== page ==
Improved thickness and coating allows deeper ink absorption with less spread. This amplifies the richness of black without thinness or bleeding. Brands like Joto and Forever offer optimal 100+ gsm sublimation sheets purpose-built to make colors pop.
4. Adjust Printer’s Color Management Settings
Color management in printers helps ensure accurate and consistent color reproduction, including for black.
Here’s a quick explanation of how it prevents black from printing out brown during sublimation printing:
Sublimation printing uses specialty inks that turn into a gas when heated and bond with polymers in the print medium (usually polyester fabrics). This can make color accuracy more difficult.
Printers have built-in color management processes and profiles that take into account the specific inks and papers being used. Profiles for sublimation printers are calibrated for the unique inks and process.
The color management and printer profiles compensate for factors that can cause inaccurate colors, like differences in ink formulations across printer models, the types of fabrics used, variation in heat presses, etc.
Specifically for black, sublimation inks require very dense, saturated black ink. Printer profiles are optimized to lay down enough ink to produce a truly black color rather than a washed-out brown.
Things like poor quality refilled ink cartridges or failing to set the correct print mode/profile for the fabric and inks being used can override the color management and output muddy brown blacks instead. But with proper calibration and color management enabled, rich blacks can be maintained.
The goal is to account for all the complex variables so the printer can still produce accurate colors, including black, for sublimation transfers. This helps prevent issues like a brownish cast-to-black elements in the printed designs.
FAQs Around Sublimation Black Looks Brown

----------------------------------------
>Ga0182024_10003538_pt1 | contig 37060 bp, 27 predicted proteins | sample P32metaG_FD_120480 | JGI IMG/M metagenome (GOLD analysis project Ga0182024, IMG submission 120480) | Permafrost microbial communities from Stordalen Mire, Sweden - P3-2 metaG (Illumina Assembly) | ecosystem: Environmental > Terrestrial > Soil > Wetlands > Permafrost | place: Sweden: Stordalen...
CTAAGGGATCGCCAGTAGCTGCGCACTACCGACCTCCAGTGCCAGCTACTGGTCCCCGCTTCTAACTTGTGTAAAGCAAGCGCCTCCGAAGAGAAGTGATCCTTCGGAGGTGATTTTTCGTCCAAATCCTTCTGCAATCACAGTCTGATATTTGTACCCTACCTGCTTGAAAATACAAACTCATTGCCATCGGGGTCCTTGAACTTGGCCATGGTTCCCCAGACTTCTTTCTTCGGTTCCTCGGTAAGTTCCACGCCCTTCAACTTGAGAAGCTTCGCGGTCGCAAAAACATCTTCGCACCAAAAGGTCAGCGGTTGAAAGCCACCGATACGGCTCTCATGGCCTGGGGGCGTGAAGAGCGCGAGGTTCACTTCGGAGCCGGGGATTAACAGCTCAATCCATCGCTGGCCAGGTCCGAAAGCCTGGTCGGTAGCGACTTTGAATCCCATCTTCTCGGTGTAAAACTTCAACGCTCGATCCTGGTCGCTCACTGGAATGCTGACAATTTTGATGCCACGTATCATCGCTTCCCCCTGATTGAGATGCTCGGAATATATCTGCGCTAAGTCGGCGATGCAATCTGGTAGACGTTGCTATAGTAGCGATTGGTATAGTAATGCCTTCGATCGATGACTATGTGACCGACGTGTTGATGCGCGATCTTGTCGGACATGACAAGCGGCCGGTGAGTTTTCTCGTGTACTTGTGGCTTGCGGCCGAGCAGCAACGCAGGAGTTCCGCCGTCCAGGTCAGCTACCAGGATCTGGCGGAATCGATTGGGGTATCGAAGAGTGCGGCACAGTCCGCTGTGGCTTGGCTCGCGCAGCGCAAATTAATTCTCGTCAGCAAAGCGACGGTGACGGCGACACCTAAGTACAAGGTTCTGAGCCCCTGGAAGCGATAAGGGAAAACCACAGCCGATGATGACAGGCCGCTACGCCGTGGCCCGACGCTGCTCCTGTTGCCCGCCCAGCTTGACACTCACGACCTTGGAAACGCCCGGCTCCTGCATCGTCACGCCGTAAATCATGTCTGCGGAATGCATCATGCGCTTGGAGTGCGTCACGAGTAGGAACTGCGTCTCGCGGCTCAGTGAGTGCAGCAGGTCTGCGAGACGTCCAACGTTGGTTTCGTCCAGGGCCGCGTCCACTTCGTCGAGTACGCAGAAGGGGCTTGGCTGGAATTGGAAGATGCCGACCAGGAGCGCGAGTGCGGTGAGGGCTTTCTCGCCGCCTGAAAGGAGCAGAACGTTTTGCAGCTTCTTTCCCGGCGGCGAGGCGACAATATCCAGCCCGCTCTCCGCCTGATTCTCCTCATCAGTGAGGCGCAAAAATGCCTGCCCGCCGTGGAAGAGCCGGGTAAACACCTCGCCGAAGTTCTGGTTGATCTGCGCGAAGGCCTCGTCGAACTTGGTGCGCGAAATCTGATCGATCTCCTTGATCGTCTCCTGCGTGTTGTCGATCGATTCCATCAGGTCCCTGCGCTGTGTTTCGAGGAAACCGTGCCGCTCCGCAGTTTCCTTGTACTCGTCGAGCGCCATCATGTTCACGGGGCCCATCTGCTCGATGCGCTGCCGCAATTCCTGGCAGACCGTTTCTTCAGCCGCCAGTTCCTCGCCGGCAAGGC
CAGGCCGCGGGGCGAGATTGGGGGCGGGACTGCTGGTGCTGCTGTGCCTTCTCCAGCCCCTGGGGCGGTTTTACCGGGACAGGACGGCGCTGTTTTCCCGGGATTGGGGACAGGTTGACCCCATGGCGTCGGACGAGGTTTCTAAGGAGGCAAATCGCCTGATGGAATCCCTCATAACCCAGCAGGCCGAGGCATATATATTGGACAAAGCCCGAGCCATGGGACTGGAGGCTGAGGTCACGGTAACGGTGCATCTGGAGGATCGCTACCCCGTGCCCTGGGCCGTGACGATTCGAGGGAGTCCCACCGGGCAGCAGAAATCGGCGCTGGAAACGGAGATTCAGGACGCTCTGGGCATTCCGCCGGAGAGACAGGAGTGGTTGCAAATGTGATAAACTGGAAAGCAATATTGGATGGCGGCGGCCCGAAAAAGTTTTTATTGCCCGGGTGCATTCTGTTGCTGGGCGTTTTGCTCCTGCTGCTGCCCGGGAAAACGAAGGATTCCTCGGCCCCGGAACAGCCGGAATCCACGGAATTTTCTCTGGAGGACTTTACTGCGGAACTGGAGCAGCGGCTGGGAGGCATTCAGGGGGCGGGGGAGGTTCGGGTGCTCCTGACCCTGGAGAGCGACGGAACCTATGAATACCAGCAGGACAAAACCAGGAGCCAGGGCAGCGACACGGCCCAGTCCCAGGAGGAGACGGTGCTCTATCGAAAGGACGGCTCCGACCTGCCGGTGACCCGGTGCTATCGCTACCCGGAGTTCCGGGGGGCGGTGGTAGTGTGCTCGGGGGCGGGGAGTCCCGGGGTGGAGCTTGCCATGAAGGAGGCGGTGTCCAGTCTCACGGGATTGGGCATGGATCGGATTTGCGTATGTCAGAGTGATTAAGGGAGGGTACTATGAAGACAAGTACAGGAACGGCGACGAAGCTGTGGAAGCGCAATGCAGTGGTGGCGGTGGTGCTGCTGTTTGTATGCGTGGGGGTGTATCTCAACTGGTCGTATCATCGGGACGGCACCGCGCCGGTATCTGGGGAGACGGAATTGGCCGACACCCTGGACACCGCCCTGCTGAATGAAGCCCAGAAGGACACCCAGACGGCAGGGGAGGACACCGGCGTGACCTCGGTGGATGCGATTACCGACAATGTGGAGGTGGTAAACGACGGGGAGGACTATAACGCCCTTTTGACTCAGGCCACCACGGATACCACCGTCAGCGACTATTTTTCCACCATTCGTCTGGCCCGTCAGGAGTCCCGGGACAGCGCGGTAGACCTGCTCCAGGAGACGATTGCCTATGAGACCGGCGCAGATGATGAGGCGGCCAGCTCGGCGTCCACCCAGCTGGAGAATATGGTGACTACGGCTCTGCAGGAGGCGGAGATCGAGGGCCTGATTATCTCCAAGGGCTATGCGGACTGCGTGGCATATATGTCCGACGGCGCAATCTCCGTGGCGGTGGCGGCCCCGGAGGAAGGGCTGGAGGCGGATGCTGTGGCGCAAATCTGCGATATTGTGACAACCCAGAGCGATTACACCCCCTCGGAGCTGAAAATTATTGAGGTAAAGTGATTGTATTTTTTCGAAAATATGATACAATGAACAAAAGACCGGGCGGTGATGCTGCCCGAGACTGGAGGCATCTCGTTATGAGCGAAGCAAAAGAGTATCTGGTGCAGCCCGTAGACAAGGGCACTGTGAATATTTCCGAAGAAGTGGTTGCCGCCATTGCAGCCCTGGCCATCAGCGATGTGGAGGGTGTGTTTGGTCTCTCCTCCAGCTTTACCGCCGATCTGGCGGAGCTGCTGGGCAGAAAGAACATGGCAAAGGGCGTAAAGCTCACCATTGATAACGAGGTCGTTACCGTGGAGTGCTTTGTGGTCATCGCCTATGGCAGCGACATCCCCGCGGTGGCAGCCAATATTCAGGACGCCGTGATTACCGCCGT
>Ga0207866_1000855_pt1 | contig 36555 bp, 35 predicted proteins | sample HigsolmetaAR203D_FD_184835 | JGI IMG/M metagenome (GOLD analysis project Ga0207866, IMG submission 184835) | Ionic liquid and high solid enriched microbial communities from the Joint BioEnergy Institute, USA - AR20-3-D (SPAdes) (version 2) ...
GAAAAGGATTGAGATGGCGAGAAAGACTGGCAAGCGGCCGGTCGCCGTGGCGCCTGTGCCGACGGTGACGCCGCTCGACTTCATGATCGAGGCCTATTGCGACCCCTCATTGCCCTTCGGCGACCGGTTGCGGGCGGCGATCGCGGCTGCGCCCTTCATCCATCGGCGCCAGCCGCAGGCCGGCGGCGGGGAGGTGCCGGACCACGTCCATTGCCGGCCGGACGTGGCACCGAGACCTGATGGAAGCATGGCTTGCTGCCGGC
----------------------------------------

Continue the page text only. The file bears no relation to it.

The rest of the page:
Beyond turning brown in the first place, sublimation printers can cause other headaches around black specifically:
Why does my sublimation black look pixelated?
Low resolution outputs combined with poor image enlargement cause blocky, jagged prints. Invest in at least a 600 DPI sub printer and avoid blowing up artwork past intended sizes.
How do I stop black ink from bleeding when sublimating?
Switch to heavier 80+ gsm sublimation paper and tweak printer ink saturation lower. This reduces spread leading to muddy colors. Checking for printhead clogs helps too.
Why does black look faded after washing sublimated items?
Incomplete ink bonding from insufficient temp or time when pressing leads to fading overtime with laundering. Lengthen press duration to 60+ seconds and try 10°F higher heating to fully fuse prints.
What causes ghosting in sublimation black prints?
Ghosting refers to faint duplications of an image, often from paper debris stuck fusing into fabrics. Ensure pristine transfer paper storage and lint removal between pressings. Slowly peel warm prints post-pressing as well.
How can I tell if my sublimation ink has expired?
Sawgrass inks feature printed expiration dates, typically lasting around one year unopened. Other brands may not indicate this but degraded prints suggest old ink needing replacement if head cleanings don’t improve quality.
Perfecting flawlessly neutral, professional blacks in sublimation takes some nuance but delivers stunning graphic results once mastered!
Use the tips above to methodically hone process parameters until achieving consistently optimum prints. Don’t settle for lackluster blacks that could make or break your custom apparel designs and merchandise.
With the right adjustable density printer, 100 gsm transfer paper, high temp heat press, and properly balanced imagery, expect magnificently rich, true blacks that make designs pop just as envisaged.
Please drop any other sublimation questions below!